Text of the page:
A lot of us could use extra money at the moment. We’re in a pandemic, and even if you’re not struggling to make ends meet, you likely know someone who is and wants to take steps to secure your financial future further. Some people have decided to start a small business or ventured into freelancing to earn extra income during the pandemic. But there’s another way to bump up your pay, and it’s to go back to school and pursue further studies. But, like the other methods for getting additional income, it involves certain risks.
Why are you going back to school?
Oftentimes your reasons for doing something will dictate your ROI. For instance, if you’re doing it to learn more, you may just be wasting your money. There is a myriad of data that’s available to the public at little or no cost. Podcasts, videos, books, and more media are available on the internet for anyone to peruse and learn from. There are also online learning platforms such as Skillshare, Udemy, and Coursera that offer education ranging from beginner’s courses to online postgraduate degrees, often at discounted prices.
A better reason to pursue further studies is if you want a career change. Many adults find themselves stuck in the wrong job, primarily due to a lack of proper career counseling during their primary or secondary education. Further studies could be your first step to being in a profession you’re passionate about or feel more at home in.
The pandemic has sped up the takeover of robots and AI of our jobs. More and more automation systems are working our jobs — cashiers, cleaners, clerks, and even cooks. Experts say that there are two ways to keep the takeover at a manageable level. One way is for automation designers and engineers to create systems that can work with humans instead of those that can displace them. The second is that, on our end, we have a responsibility to reskill and upskill to meet the changing demands of our workplaces.
The World Economic Forum said that the most in-demand jobs of the next few years require a combination of soft and hard skills. Hard skills are those that can easily be quantified when put to the test. These often refer to skills with more technical knowledge and ability behind them. Examples of hard skills include mathematics, machine operation, and proficiency in foreign languages. Soft skills are considered unquantifiable but no less valuable in productivity and collaboration. Examples include communication, creativity, and leadership.
Will it be worth it?
Pursuing further studies is an investment, so ask yourself what your ROI will be.
It depends on what postgraduate degrees you have. Certain degrees, such as engineering, pay more than others. And further studies in specific fields won’t amount to a considerable pay increase because those fields don’t pay well even without further studies. One example of such a field is counseling psychology.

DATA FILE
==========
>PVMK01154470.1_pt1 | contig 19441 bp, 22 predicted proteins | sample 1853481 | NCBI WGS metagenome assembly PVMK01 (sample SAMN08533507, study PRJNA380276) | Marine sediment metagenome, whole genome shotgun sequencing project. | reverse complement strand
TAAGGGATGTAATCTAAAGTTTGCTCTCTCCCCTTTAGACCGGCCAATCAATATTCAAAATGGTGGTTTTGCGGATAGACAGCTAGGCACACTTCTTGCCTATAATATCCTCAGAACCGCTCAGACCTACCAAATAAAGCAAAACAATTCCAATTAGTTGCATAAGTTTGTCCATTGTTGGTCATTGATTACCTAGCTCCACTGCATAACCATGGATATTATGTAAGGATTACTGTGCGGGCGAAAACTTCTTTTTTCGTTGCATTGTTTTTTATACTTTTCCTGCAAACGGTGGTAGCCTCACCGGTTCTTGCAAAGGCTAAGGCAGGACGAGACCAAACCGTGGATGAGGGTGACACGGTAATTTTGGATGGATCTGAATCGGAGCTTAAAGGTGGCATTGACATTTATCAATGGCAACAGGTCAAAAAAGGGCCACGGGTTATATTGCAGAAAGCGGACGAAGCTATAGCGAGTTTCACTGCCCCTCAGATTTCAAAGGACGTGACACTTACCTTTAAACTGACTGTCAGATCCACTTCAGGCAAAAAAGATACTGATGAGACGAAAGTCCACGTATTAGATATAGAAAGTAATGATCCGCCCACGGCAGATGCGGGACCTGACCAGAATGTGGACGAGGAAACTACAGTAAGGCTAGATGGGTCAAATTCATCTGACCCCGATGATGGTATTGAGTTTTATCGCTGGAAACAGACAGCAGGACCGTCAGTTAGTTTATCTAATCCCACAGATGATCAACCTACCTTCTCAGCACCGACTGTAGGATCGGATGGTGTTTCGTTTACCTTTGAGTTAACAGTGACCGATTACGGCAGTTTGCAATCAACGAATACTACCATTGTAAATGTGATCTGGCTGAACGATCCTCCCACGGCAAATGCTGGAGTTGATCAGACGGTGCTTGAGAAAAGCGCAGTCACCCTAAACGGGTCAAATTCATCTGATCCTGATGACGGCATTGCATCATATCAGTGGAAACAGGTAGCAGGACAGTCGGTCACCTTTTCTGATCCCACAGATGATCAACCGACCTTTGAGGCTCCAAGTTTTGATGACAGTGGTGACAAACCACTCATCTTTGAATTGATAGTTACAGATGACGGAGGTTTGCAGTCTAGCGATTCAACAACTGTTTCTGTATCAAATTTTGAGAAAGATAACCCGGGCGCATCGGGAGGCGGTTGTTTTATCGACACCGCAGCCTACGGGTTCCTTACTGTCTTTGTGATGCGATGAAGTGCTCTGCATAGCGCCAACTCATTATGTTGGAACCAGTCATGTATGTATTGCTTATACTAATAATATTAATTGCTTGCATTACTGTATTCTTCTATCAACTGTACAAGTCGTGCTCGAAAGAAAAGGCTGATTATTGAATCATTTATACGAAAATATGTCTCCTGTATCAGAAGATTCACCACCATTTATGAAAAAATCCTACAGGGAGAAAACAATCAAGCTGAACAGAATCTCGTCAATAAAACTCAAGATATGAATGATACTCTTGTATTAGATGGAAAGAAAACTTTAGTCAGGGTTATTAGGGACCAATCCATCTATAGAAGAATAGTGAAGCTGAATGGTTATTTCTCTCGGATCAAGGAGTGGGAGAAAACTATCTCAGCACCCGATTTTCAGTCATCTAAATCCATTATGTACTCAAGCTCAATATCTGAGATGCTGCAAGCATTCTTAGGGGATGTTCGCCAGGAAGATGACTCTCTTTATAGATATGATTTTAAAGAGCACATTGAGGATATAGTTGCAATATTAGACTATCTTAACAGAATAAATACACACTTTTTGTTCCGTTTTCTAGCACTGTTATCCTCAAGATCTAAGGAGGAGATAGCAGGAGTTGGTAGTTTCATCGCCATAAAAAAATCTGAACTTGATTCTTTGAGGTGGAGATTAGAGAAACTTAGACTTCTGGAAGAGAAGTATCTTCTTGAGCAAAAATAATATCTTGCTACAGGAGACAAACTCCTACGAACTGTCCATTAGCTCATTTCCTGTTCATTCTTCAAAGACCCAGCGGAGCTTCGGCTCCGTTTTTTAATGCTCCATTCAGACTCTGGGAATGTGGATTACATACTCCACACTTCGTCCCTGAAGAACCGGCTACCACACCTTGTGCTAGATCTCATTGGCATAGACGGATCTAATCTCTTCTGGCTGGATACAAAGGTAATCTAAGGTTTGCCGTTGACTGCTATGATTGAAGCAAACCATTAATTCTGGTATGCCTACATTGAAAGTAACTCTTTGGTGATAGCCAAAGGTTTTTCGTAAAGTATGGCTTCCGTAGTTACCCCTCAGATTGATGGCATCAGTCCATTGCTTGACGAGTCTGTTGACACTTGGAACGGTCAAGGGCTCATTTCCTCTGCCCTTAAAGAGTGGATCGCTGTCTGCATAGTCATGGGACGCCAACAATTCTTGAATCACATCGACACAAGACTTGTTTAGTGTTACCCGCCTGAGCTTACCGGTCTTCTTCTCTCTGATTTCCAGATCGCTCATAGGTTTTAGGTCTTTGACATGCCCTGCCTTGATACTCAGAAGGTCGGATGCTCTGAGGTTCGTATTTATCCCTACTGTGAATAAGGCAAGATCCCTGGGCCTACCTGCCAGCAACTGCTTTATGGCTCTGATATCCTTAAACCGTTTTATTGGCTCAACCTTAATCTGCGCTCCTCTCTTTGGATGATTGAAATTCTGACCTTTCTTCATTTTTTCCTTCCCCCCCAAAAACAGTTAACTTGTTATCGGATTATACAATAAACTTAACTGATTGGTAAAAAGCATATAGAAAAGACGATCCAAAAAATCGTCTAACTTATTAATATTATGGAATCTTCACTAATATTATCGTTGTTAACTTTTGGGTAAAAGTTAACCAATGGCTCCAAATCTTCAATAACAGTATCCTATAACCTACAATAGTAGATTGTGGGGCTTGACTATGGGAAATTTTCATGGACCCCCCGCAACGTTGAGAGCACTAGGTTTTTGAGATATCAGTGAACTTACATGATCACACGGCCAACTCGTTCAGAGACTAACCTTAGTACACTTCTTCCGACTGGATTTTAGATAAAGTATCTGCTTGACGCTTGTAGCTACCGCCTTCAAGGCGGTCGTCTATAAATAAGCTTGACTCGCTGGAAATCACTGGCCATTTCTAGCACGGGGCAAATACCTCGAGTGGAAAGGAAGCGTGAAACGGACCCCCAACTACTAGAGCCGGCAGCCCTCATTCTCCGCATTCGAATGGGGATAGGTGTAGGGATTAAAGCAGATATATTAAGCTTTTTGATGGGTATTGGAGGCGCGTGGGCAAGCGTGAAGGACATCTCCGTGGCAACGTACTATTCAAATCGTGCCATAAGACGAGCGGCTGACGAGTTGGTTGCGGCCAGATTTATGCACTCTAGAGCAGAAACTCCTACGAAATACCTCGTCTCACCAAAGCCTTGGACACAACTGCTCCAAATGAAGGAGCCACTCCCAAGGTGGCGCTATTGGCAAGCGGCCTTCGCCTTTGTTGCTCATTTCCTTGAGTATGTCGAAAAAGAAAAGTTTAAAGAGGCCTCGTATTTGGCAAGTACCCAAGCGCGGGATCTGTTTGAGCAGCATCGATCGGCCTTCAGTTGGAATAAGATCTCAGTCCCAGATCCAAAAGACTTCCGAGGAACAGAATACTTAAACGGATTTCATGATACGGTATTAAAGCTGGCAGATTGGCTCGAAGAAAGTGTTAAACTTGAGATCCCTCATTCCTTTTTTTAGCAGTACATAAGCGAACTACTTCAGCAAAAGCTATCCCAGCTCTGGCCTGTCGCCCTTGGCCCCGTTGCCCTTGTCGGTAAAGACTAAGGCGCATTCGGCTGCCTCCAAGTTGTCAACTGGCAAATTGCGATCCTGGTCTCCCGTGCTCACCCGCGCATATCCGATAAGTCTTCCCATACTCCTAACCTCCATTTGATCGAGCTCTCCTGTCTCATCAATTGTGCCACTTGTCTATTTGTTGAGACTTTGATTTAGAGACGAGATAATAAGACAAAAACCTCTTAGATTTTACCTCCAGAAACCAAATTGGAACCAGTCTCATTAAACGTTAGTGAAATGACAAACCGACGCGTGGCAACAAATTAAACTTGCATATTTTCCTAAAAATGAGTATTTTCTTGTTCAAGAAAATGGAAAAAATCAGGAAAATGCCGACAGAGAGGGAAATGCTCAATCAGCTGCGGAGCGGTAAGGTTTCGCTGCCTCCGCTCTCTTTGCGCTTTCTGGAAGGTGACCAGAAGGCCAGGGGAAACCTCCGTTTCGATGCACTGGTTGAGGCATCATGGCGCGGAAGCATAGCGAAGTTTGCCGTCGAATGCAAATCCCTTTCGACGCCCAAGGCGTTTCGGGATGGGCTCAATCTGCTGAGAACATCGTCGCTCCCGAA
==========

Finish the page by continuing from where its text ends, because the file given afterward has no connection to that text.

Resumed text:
Another important consideration you need to make is student loans. You’re likely to borrow thousands of more dollars in addition to any undergraduate education debt you might have. Student debt loans are already at an all-time high, with the situation only aggravated by the pandemic.
Do employers value education or experience more? The answer is that they want their employees to have both. As much as employers value education and theory-based knowledge, there’s still merit in the argument that many more things can be learned outside of the classroom.
But it’s unfair of employers to want recent college graduates to have at least two years worth of relevant experience to even be considered for the job. Schools should offer more experiential education in their courses to help their students meet these employer demands when they graduate.
Apart from the support and aid you can get from federal agencies, you should also ask your boss if the company could offer you any assistance. Some companies offer to shoulder part of the tuition, something companies should already be doing to foster better working environments and employee loyalty. It’s not just governments and institutions responsible for reskilling members of the society, but also companies.
If you find yourself reevaluating the line of work you’re in and wondering what you can do to put yourself on a better path, you’ve probably considered taking up further education. The question is, of course, if it will be worth your time and money. Other studies have the advantage of helping you boost your resume and minimum salary. But they also come with a hefty price tag, which leads many people to stay put in their jobs. Make sure to weigh your options and your reasons for going back to school. If you’re doing it to gain more knowledge, you may just be wasting time and money — there is a wealth of other resources available to the public for little to no cost. If you’re doing it to bolster your resume and salary, then you’re doing it for the right reasons, but make sure to assess your financial situation.